If you print a ton of money, prices are going to shoot up. If you give people thousands of dollars to buy a new car, those who were already planning on committing to the expense will shift their purchase into the window of time alloted for them to get the "free money". If you raise taxes, increase the burdens of regulation and generally create mass uncertainty in costs for the business community, then the business community isn't going to do much investing or expansion. They might even leave the state, or the country, for greener pastures.

I honestly wish people weren't continually surprised by this stuff. It's way too predictable... See above.

Saturday, May 21, 2011

What Inflation? Round 2

Last year in October, I wrote a blog called "What Inflation?", chronicling the depressing - yet meteoric - rise of commodities prices. Kitco's exposure of a 38.6% increase in the price of a basket of raw & wholesale goods really highlighted the gap between reality and the utter bullshit that Tim Geithner, Ben Bernanke and most of the rest of government would like us to believe.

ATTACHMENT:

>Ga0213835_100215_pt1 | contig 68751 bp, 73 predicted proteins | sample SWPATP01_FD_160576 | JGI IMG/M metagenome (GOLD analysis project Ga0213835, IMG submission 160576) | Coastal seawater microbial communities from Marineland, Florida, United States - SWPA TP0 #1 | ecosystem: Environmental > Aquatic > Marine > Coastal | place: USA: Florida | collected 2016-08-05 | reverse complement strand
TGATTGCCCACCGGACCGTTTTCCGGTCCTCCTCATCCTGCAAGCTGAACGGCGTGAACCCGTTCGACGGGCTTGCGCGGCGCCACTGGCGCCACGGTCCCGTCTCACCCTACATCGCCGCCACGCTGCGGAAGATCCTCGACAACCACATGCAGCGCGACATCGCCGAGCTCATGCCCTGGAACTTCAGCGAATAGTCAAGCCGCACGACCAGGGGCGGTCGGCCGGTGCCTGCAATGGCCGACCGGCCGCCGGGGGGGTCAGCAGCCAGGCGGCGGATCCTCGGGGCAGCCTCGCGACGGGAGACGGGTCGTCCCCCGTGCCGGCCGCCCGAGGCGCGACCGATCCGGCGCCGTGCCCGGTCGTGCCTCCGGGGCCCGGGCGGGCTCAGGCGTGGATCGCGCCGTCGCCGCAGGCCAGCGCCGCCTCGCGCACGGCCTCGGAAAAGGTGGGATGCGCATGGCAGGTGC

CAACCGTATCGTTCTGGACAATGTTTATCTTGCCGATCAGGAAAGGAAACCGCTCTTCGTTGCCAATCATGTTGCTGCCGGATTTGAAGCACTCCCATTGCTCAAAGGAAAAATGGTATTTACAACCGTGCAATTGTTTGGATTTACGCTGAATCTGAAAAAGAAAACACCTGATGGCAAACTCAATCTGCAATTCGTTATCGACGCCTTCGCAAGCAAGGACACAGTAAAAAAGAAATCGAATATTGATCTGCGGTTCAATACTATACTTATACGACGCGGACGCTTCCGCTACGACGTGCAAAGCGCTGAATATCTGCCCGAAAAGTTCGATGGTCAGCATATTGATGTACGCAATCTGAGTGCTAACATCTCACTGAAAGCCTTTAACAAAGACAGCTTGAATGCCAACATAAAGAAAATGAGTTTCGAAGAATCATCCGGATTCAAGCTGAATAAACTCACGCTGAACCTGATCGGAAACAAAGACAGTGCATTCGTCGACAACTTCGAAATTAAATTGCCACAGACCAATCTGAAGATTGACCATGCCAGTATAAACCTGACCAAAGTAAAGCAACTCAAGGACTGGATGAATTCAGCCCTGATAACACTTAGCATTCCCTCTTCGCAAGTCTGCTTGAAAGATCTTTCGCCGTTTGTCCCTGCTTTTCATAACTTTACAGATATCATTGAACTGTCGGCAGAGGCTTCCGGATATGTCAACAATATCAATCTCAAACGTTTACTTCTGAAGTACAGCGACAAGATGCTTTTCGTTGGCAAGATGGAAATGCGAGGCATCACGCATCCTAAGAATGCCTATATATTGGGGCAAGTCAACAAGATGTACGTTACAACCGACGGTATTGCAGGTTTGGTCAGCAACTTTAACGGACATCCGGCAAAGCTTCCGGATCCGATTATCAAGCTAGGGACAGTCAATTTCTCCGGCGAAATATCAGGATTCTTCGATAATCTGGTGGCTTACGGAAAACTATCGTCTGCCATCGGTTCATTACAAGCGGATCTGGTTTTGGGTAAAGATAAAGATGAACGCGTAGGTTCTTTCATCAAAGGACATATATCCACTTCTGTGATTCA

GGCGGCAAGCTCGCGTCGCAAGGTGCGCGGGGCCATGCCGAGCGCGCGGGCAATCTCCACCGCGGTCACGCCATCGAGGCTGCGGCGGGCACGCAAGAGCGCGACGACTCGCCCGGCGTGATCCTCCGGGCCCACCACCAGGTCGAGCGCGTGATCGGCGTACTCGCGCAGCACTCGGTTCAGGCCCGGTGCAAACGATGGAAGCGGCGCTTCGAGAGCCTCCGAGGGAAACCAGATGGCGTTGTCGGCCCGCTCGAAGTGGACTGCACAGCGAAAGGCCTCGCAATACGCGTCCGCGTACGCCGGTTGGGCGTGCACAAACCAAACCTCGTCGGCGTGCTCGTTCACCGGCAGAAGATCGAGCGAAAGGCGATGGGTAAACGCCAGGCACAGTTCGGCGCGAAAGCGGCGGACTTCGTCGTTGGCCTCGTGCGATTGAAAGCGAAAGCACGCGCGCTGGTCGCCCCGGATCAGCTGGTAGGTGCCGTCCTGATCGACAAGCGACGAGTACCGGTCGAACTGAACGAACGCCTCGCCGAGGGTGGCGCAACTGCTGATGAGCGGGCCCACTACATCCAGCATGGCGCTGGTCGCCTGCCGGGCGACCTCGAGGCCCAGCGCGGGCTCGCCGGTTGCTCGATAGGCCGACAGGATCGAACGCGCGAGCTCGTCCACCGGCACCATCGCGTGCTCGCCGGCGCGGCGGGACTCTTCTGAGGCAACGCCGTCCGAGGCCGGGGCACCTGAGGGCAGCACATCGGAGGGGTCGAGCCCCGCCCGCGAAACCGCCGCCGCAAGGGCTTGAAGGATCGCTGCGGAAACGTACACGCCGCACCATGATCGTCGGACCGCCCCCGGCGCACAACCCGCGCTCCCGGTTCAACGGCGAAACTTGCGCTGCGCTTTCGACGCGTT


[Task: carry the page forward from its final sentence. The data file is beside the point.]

Recently, the Heartland Institute posted a blog post on "deciphering" Bernanke's nonsense:
"Bernanke: FOMC participants see inflation remaining low; most project that overall inflation will be about 1-1/4 to 1-3/4 percent this year and in the range of 1 to 2 percent next year and in 2013. Private-sector forecasters generally also anticipate subdued inflation over the next few years. Measures of medium- and long-term inflation compensation derived from inflation-indexed Treasury bonds appear broadly consistent with these forecasts.

More broadly, the increases in commodity prices in recent months have largely reflected rising global demand for raw materials, particularly in some fast-growing emerging market economies, coupled with constraints on global supply in some cases. Commodity prices have risen significantly in terms of all major currencies, suggesting that changes in the foreign exchange value of the dollar are unlikely to have been an important driver of the increases seen in recent months.